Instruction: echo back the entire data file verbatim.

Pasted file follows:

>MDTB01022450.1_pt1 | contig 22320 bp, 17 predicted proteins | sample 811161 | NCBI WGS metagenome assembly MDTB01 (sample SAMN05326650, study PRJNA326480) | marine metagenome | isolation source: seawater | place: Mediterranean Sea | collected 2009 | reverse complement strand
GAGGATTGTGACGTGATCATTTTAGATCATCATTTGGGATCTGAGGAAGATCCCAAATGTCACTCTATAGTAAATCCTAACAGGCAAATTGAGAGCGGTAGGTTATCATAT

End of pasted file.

>MDTB01022450.1_pt1 | contig 22320 bp, 17 predicted proteins | sample 811161 | NCBI WGS metagenome assembly MDTB01 (sample SAMN05326650, study PRJNA326480) | marine metagenome | isolation source: seawater | place: Mediterranean Sea | collected 2009 | reverse complement strand
GAGGATTGTGACGTGATCATTTTAGATCATCATTTGGGATCTGAGGAAGATCCCAAATGTCACTCTATAGTAAATCCTAACAGGCAAATTGAGAGCGGTAGGTTATCATAT